Canada is the country of origin of the Newfoundland dog but when it comes to promoting the working activity that is the special domain of our breed, we lag far behind other countries such as France, Belgium, Italy and the US. When it comes to water rescue work by Newfs, the UK particularly stands out. They had water trials for Newfs back in the late 1800’s whereas Canada didn’t even get started until the 1980’s.
In the UK there are three breed clubs for Newfoundlands that offer water rescue training and tests. The newest of these is the Southern Newfoundland Club and it not only supports the traditional tests of the older clubs but has added Rescue Simulation Trials which it refers to as “the fun alternative water exercises”. This is not enough for the British Newf lovers and they have complemented the efforts of the breed clubs with 16 Newfoundland working clubs covering Wales, England and Scotland. Some of these clubs were set up specifically for water work and a couple have interesting names such as Muddy Paws Working Newfoundlands and Paddle Paws.
Unique to Britain is an organization called Newfound Friends. It was formed in 1990 with the objective of using the skills of the Newfoundland dog to raise money for childrens charities. They let members of the general public get “rescued” in the water by a Newf in return for a donation.
In 2007, a three year old Newfoundland called Whizz (see photo above) trained and qualified to become a member of the Royal Navy Reservists’ Swansea rescue team. He patrols the Bristol Channel and press reports claim he “has the power to drag up to eight people from the water at once.” Following Whizz was Bilbo, a brown Newf, who qualified as an official lifeguard at Sennen Cove in West Cornwall. Among the qualifying tests was a mile long swim in open water where he beat 70 human contestants. His story has appeared in press reports around the world and he now has a book written about him.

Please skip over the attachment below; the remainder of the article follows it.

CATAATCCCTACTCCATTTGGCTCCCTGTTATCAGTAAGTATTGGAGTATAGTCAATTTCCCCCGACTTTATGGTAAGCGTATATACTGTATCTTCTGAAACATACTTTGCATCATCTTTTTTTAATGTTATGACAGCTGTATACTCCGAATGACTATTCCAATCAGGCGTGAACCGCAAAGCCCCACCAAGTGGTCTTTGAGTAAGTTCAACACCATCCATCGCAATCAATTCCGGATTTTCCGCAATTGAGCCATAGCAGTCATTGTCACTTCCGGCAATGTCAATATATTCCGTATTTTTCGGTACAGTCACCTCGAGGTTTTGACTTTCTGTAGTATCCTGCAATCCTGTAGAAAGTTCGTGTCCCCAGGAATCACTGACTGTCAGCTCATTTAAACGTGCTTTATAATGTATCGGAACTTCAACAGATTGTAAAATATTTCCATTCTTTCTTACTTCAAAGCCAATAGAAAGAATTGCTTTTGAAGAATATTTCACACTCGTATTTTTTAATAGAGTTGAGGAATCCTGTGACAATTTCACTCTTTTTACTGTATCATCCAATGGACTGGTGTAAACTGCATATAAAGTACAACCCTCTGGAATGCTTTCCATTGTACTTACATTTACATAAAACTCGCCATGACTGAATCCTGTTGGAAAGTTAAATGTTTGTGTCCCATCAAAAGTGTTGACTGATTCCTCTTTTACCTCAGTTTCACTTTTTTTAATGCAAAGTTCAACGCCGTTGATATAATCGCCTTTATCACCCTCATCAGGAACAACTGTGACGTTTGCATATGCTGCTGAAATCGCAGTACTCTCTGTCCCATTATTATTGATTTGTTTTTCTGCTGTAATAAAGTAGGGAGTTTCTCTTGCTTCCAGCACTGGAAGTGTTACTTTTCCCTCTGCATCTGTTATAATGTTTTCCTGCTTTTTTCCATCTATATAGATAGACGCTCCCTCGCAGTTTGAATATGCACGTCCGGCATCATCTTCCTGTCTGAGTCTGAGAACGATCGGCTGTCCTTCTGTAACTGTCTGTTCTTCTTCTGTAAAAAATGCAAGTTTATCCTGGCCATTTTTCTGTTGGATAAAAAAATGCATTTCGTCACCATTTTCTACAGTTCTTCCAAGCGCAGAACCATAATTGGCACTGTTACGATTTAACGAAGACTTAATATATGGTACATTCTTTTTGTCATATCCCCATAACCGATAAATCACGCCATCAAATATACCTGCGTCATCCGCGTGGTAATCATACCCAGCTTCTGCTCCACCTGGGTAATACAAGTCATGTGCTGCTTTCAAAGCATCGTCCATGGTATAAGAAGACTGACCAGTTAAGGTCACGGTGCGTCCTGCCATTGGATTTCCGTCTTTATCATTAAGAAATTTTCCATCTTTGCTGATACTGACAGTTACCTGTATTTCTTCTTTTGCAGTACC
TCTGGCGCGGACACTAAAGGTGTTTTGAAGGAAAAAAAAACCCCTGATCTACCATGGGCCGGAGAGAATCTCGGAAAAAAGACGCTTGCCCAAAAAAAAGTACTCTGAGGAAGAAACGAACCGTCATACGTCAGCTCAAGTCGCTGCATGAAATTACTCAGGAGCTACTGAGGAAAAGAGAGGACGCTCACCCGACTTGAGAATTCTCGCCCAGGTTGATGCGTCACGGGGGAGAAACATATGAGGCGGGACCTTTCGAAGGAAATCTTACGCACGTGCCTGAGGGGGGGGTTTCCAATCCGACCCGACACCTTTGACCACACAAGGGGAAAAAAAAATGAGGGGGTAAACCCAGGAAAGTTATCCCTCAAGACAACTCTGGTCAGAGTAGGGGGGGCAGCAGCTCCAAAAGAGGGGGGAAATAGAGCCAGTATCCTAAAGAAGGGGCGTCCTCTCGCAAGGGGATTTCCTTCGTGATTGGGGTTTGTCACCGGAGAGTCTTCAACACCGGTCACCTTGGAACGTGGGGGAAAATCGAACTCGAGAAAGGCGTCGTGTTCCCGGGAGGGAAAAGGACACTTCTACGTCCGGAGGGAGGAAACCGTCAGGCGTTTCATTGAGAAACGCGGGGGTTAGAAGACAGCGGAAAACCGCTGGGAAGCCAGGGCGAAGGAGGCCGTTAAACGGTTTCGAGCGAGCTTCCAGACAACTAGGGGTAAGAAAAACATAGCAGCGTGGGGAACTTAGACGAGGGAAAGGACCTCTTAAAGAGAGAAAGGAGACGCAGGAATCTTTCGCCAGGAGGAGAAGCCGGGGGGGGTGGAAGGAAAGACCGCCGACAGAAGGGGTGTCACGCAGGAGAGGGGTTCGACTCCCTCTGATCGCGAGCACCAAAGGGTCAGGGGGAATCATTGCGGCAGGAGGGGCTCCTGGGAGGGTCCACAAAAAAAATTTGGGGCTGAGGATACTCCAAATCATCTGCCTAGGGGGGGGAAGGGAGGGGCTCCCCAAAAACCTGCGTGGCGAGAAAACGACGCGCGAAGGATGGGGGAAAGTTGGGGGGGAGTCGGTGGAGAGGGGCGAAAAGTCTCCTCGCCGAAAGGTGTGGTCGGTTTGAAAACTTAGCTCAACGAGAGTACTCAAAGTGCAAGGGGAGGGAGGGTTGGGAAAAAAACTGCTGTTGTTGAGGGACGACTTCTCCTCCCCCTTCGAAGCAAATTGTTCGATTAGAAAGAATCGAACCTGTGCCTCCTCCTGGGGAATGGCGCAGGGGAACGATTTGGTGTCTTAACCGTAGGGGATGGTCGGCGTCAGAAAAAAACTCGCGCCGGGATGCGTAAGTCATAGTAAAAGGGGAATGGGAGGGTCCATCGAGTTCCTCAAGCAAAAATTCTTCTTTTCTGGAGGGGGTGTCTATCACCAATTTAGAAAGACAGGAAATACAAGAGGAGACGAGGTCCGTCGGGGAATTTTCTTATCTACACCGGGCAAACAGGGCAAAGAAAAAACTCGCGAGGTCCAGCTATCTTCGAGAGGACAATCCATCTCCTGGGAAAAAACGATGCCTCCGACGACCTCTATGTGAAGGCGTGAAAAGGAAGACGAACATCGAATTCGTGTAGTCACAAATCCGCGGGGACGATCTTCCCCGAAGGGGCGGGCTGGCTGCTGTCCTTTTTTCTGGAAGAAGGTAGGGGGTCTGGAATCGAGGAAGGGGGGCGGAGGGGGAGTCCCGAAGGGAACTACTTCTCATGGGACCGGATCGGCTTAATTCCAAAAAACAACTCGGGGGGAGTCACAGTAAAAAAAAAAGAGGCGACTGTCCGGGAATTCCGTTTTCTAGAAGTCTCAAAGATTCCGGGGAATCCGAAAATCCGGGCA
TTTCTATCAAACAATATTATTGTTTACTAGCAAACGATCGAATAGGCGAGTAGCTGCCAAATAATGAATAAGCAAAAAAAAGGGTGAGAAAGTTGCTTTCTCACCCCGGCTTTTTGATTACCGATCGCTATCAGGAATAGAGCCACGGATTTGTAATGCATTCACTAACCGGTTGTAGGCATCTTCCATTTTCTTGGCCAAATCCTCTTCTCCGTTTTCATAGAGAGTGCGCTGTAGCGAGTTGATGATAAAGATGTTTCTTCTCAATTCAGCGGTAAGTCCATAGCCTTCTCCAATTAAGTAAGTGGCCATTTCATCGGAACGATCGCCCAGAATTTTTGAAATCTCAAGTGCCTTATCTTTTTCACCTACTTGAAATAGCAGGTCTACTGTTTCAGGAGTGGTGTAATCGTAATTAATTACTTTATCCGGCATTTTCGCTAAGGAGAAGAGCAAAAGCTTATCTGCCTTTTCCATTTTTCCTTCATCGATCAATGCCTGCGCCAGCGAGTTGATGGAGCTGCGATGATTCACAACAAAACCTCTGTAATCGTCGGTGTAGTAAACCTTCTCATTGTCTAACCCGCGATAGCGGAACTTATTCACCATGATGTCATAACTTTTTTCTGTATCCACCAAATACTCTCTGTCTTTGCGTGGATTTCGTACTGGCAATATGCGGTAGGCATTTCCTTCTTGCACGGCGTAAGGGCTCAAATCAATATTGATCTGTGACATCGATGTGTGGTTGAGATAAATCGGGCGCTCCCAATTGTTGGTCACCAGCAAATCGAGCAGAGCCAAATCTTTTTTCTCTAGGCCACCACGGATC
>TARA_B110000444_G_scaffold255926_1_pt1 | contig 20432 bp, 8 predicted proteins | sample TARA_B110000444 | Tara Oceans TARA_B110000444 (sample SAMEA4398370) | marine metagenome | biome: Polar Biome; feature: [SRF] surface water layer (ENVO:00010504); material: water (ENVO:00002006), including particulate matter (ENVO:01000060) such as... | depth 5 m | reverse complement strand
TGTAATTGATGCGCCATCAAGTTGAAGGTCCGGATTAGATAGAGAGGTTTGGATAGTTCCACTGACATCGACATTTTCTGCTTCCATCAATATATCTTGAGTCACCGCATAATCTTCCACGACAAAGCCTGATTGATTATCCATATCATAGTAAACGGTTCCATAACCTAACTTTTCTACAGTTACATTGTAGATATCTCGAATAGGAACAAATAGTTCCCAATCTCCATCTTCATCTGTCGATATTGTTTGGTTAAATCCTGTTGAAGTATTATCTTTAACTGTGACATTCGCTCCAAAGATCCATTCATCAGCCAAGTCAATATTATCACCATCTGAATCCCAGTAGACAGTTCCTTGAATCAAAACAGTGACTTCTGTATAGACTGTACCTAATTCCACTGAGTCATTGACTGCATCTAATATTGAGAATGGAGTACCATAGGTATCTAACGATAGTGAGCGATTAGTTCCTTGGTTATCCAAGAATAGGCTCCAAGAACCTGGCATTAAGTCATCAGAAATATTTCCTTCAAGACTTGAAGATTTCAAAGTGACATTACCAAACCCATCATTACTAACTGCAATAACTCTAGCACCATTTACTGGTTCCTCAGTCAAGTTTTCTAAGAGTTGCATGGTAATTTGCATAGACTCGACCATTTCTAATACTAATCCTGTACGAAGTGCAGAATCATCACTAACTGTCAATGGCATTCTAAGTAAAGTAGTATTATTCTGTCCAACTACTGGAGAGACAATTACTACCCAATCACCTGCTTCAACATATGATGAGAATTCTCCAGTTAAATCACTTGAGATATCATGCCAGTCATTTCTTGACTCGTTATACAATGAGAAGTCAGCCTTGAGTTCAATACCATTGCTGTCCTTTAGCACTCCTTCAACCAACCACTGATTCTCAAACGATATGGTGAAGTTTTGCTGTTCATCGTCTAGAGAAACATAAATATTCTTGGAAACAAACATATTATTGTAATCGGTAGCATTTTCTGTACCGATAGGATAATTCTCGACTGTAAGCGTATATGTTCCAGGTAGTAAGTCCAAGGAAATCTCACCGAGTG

The latest Newfoundland in the UK to qualify for a position on a “human rescue team” is 15 month old Loki. He has joined the Red Cross’ flood response unit, a group specializing in water search and rescue, as both mascot and team member. Next up is a Newf undergoing a 12 month trial with the Marine Rescue Team of the Merseyside Fire and Rescue Service. This could lead to another permanent position for a water rescue trained Newfoundland by the end of 2009.
Peter Maniate has been writing columns for the Newf News, the magazine of the Newfoundland Dog Club of Canada, since 1979. In 1996 he started writing a Newfoundland dog column in the Breedlines section of Dogs in Canada magazine on behalf of the Newfoundland Dog Club of Canada. When Dogs in Canada ceased publication at the end of 2011 he continued the Breedlines column in the Newf Newfs.
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